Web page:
I think in terms of the commodity part of your question, you know, as you know, you know, we're not hugely driven by commodity prices given our business mode. But there are a couple of things around NGLs that we have, for example, at Aux Sable. Maybe there's a little bit of a tailwind with some excess capacity we might have in market gas, you know, to capitalize on that. I would say, you know, big part of what we've been focused on in the last two, three years, though, Shneur, is cost management.

And, you know, that's not to be underestimated, especially since every dollar you save is certainly very helpful from a balance sheet perspective. And so those are the general categories of tailwinds beside the bigger ones that Vern mentioned.

Shneur Gershuni -- UBS -- Analyst

OK, great. And just to clarify before asking my second question, there isn't like Line 3 is bringing more volumes, and part of your assets elsewhere we'll see benefits as well, too, or?

Al Monaco -- President and Chief Executive Officer

I'm sorry. Could you just clarify that, Shneur?

Shneur Gershuni -- UBS -- Analyst

It just the fact that like Line 3 replacement is now in service, that there would be more volumes flowing through, that there could be more operating leverage elsewhere in the system.

Al Monaco -- President and Chief Executive Officer

Yeah, I think, we're probably going to be pretty much at capacity, at least that's the way we've molded it out so far with Line 3 now in service. I think the benefits -- there may be some marginal benefits with additional volumes here and there, probably not huge. The big upside, though, of course, is now that we have it in places as was mentioned, you know, there will be some downstream expansion possibility there that, you know, looks pretty good. And remember, those are going to be very low capital-intense opportunities, so right down the fairway for us at this part of the cycle.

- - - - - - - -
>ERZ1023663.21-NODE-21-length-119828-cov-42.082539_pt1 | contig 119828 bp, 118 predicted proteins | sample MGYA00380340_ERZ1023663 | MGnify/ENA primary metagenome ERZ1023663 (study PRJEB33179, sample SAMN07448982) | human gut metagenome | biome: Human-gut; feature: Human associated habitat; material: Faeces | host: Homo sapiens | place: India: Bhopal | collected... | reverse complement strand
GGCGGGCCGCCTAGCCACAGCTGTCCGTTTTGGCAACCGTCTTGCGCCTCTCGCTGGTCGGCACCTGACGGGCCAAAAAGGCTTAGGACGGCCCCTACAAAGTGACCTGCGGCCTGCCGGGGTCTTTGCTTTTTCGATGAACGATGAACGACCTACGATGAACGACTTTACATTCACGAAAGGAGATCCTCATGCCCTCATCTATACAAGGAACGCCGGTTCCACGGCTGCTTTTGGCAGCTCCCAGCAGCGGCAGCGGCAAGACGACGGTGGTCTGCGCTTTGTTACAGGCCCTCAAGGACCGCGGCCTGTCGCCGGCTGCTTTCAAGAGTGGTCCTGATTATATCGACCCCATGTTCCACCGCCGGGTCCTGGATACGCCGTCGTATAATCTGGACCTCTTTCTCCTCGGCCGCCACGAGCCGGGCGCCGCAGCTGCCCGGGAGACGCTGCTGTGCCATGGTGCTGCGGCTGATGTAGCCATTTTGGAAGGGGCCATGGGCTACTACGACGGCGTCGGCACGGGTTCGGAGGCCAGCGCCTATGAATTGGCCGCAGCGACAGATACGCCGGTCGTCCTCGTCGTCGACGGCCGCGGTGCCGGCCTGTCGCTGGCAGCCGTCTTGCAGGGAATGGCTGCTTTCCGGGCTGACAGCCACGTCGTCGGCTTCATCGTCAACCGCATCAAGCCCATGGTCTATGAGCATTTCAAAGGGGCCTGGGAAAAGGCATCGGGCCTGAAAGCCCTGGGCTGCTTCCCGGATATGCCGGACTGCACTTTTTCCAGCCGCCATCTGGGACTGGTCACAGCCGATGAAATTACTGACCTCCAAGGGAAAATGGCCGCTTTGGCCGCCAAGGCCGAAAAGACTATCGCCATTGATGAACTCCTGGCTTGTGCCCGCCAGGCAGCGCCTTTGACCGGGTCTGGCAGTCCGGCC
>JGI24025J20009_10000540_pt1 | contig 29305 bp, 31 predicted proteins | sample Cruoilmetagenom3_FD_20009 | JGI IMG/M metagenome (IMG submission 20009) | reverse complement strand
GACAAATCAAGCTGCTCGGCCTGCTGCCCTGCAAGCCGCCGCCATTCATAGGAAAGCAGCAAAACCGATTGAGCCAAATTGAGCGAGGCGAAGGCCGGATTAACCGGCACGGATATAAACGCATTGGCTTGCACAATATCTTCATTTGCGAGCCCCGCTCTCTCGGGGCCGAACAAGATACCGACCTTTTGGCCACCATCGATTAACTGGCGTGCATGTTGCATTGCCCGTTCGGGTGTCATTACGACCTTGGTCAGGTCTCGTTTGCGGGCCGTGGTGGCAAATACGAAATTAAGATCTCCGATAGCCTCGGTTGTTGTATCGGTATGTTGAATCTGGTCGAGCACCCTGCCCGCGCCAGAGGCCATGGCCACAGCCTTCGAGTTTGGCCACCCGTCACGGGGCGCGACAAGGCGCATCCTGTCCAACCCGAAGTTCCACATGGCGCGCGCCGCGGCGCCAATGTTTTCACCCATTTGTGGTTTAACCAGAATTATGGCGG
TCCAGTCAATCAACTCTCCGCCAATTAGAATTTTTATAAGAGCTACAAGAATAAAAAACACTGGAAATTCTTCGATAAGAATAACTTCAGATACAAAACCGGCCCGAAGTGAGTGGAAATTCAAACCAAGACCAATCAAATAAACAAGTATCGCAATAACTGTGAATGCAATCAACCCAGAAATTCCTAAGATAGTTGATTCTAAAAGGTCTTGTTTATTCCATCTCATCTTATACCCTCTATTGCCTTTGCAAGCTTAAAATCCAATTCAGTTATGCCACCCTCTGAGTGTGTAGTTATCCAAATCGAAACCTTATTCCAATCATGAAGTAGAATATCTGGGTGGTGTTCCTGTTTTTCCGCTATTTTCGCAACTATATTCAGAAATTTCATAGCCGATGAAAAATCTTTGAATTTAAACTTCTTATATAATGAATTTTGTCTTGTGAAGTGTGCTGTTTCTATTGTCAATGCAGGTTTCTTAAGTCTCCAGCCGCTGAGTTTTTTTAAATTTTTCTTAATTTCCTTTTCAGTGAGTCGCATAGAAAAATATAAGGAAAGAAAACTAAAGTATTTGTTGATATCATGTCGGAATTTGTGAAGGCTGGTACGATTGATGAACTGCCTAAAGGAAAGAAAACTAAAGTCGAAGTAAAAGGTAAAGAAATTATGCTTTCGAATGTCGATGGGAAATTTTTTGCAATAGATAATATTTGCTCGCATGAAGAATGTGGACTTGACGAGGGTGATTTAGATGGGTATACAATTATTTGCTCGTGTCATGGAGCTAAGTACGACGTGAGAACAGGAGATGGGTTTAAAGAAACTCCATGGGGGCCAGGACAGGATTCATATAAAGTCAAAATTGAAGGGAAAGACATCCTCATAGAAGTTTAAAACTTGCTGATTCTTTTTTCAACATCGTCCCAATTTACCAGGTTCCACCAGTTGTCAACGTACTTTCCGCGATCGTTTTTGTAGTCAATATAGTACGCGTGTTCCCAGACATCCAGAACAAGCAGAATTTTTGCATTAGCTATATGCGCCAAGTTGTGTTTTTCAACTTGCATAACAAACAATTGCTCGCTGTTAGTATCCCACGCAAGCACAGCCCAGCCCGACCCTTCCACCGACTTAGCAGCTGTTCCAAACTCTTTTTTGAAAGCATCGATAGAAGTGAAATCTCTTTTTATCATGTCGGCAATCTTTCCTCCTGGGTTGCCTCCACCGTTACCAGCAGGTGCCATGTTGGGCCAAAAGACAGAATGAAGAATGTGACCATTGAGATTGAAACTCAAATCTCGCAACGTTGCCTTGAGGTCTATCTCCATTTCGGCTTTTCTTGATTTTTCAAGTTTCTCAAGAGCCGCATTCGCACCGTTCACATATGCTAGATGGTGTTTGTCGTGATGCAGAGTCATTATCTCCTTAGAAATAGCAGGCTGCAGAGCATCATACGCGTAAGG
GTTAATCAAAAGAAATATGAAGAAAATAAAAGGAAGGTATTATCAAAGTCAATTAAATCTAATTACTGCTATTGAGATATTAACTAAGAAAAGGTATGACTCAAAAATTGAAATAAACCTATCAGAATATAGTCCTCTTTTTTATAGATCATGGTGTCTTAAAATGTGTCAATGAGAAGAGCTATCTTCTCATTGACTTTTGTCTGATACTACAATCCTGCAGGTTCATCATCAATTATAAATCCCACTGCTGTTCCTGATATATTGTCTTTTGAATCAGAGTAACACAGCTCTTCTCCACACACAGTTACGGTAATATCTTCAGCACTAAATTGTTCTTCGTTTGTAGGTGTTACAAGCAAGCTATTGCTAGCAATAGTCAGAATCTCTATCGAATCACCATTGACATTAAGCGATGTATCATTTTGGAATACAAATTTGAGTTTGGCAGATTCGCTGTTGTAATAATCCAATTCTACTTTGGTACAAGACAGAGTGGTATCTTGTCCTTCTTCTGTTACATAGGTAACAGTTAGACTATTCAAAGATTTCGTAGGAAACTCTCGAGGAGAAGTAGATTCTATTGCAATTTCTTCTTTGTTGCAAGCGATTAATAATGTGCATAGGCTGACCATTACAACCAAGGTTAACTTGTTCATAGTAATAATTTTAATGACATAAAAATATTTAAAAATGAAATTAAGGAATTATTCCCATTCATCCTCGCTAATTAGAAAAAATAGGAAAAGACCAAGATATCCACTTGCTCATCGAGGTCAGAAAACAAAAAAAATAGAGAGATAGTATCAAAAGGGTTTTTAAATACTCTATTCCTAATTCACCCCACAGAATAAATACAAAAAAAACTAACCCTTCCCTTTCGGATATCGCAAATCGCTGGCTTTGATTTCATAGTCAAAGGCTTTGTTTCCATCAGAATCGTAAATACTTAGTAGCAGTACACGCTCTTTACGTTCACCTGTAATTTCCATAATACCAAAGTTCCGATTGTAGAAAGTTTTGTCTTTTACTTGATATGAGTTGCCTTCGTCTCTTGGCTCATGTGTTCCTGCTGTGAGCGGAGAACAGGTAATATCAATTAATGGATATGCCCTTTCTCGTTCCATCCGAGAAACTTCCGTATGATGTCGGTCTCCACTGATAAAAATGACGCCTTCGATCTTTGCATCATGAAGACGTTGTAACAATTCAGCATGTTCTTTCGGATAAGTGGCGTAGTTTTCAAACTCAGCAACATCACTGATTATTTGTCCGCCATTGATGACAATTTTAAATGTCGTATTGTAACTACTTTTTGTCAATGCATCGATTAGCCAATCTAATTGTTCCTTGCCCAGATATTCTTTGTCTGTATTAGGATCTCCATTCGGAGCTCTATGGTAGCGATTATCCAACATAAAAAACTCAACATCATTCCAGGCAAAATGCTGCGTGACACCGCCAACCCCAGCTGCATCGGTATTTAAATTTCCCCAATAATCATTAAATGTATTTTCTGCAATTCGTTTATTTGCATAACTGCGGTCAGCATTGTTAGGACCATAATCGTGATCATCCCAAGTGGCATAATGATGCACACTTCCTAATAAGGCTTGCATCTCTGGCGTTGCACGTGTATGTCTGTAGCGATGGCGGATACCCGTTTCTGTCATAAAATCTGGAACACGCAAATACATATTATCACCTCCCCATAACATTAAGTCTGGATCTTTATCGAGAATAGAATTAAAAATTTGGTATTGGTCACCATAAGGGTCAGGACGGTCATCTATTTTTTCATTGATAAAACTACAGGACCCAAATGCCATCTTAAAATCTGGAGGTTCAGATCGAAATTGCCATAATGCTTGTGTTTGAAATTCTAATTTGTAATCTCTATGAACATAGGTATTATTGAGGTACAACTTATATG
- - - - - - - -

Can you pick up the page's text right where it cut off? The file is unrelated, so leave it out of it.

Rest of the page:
So we'll do well on those.

Shneur Gershuni -- UBS -- Analyst

That makes perfect sense. And for the second question, just to go back to the acquisition of Moda, just kind of wanted to understand your broader strategy with respect to exports. You acquired Moda to change your view on SPOT, or it's part of a larger strategy just given the slide that you would put out. Are you looking to add more to activity to Corpus now with respect to having Moda in place? And would you be expanding that export strategy to include LNG potentially as well, so?

Al Monaco -- President and Chief Executive Officer

Well, maybe I'll start it off. Then, we'll go to Colin. So this part of the strategy was really all about the second leg, commodity-wise. So as you know, we were the first ones to build that path on the heavy barrels into the Gulf Coast over the last several years.

This was really about now covering the light oil side. And we're so happy about this because of the sheer competitiveness of the Permian and Eagle Ford on global market scale. And so, with Moda being the lowest-cost infrastructure to market, we really think we're in ideal position here to capitalize on the upside that we think will come from exports. We talked about LNG.